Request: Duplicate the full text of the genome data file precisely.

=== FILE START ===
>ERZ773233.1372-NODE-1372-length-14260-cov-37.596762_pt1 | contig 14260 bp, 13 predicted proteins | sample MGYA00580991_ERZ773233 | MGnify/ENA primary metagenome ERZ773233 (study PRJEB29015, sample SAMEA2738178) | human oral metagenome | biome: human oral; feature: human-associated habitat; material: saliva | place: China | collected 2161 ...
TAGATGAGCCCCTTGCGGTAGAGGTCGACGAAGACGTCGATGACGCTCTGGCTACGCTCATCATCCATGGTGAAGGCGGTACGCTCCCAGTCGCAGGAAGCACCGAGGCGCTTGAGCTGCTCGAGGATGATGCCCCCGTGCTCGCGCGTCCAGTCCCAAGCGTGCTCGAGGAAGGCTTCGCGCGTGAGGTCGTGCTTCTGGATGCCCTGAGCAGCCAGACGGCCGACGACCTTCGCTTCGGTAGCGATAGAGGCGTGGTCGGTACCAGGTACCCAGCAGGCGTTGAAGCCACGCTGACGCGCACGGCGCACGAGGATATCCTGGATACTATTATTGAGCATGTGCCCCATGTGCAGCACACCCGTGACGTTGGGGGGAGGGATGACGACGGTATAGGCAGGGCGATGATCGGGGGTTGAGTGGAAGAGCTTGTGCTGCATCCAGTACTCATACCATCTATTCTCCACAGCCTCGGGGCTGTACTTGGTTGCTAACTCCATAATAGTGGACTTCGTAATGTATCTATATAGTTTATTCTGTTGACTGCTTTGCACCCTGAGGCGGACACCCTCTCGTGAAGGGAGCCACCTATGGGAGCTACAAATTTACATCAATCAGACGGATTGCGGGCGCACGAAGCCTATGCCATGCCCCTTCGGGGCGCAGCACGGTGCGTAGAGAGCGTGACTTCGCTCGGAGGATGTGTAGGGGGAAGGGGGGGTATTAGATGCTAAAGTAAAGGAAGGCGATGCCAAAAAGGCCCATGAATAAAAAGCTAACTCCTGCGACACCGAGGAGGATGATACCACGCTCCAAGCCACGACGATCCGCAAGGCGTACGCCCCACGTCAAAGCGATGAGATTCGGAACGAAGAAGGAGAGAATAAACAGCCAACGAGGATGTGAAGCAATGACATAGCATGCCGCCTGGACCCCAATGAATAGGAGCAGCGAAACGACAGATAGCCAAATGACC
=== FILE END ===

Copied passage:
>ERZ773233.1372-NODE-1372-length-14260-cov-37.596762_pt1 | contig 14260 bp, 13 predicted proteins | sample MGYA00580991_ERZ773233 | MGnify/ENA primary metagenome ERZ773233 (study PRJEB29015, sample SAMEA2738178) | human oral metagenome | biome: human oral; feature: human-associated habitat; material: saliva | place: China | collected 2161 ...
TAGATGAGCCCCTTGCGGTAGAGGTCGACGAAGACGTCGATGACGCTCTGGCTACGCTCATCATCCATGGTGAAGGCGGTACGCTCCCAGTCGCAGGAAGCACCGAGGCGCTTGAGCTGCTCGAGGATGATGCCCCCGTGCTCGCGCGTCCAGTCCCAAGCGTGCTCGAGGAAGGCTTCGCGCGTGAGGTCGTGCTTCTGGATGCCCTGAGCAGCCAGACGGCCGACGACCTTCGCTTCGGTAGCGATAGAGGCGTGGTCGGTACCAGGTACCCAGCAGGCGTTGAAGCCACGCTGACGCGCACGGCGCACGAGGATATCCTGGATACTATTATTGAGCATGTGCCCCATGTGCAGCACACCCGTGACGTTGGGGGGAGGGATGACGACGGTATAGGCAGGGCGATGATCGGGGGTTGAGTGGAAGAGCTTGTGCTGCATCCAGTACTCATACCATCTATTCTCCACAGCCTCGGGGCTGTACTTGGTTGCTAACTCCATAATAGTGGACTTCGTAATGTATCTATATAGTTTATTCTGTTGACTGCTTTGCACCCTGAGGCGGACACCCTCTCGTGAAGGGAGCCACCTATGGGAGCTACAAATTTACATCAATCAGACGGATTGCGGGCGCACGAAGCCTATGCCATGCCCCTTCGGGGCGCAGCACGGTGCGTAGAGAGCGTGACTTCGCTCGGAGGATGTGTAGGGGGAAGGGGGGGTATTAGATGCTAAAGTAAAGGAAGGCGATGCCAAAAAGGCCCATGAATAAAAAGCTAACTCCTGCGACACCGAGGAGGATGATACCACGCTCCAAGCCACGACGATCCGCAAGGCGTACGCCCCACGTCAAAGCGATGAGATTCGGAACGAAGAAGGAGAGAATAAACAGCCAACGAGGATGTGAAGCAATGACATAGCATGCCGCCTGGACCCCAATGAATAGGAGCAGCGAAACGACAGATAGCCAAATGACC